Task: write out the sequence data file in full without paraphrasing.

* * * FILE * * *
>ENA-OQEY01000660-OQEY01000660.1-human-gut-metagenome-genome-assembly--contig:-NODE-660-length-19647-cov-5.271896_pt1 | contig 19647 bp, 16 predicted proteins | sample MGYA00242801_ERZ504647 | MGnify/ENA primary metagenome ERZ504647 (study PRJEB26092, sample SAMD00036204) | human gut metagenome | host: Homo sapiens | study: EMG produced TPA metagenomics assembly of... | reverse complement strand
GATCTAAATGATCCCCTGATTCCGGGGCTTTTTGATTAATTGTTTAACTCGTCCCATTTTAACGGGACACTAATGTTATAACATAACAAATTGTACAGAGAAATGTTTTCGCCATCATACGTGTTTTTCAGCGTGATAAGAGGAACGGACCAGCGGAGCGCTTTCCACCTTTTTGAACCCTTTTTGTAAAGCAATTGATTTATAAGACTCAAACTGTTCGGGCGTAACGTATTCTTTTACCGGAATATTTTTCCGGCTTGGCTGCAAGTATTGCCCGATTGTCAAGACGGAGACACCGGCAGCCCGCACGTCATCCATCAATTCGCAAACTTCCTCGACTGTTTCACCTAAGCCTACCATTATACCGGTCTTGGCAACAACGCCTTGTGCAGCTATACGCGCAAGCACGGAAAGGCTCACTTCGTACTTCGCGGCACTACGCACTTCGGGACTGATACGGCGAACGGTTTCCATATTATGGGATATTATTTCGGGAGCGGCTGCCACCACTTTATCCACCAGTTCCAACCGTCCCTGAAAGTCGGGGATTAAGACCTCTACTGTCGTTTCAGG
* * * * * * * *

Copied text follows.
>ENA-OQEY01000660-OQEY01000660.1-human-gut-metagenome-genome-assembly--contig:-NODE-660-length-19647-cov-5.271896_pt1 | contig 19647 bp, 16 predicted proteins | sample MGYA00242801_ERZ504647 | MGnify/ENA primary metagenome ERZ504647 (study PRJEB26092, sample SAMD00036204) | human gut metagenome | host: Homo sapiens | study: EMG produced TPA metagenomics assembly of... | reverse complement strand
GATCTAAATGATCCCCTGATTCCGGGGCTTTTTGATTAATTGTTTAACTCGTCCCATTTTAACGGGACACTAATGTTATAACATAACAAATTGTACAGAGAAATGTTTTCGCCATCATACGTGTTTTTCAGCGTGATAAGAGGAACGGACCAGCGGAGCGCTTTCCACCTTTTTGAACCCTTTTTGTAAAGCAATTGATTTATAAGACTCAAACTGTTCGGGCGTAACGTATTCTTTTACCGGAATATTTTTCCGGCTTGGCTGCAAGTATTGCCCGATTGTCAAGACGGAGACACCGGCAGCCCGCACGTCATCCATCAATTCGCAAACTTCCTCGACTGTTTCACCTAAGCCTACCATTATACCGGTCTTGGCAACAACGCCTTGTGCAGCTATACGCGCAAGCACGGAAAGGCTCACTTCGTACTTCGCGGCACTACGCACTTCGGGACTGATACGGCGAACGGTTTCCATATTATGGGATATTATTTCGGGAGCGGCTGCCACCACTTTATCCACCAGTTCCAACCGTCCCTGAAAGTCGGGGATTAAGACCTCTACTGTCGTTTCAGG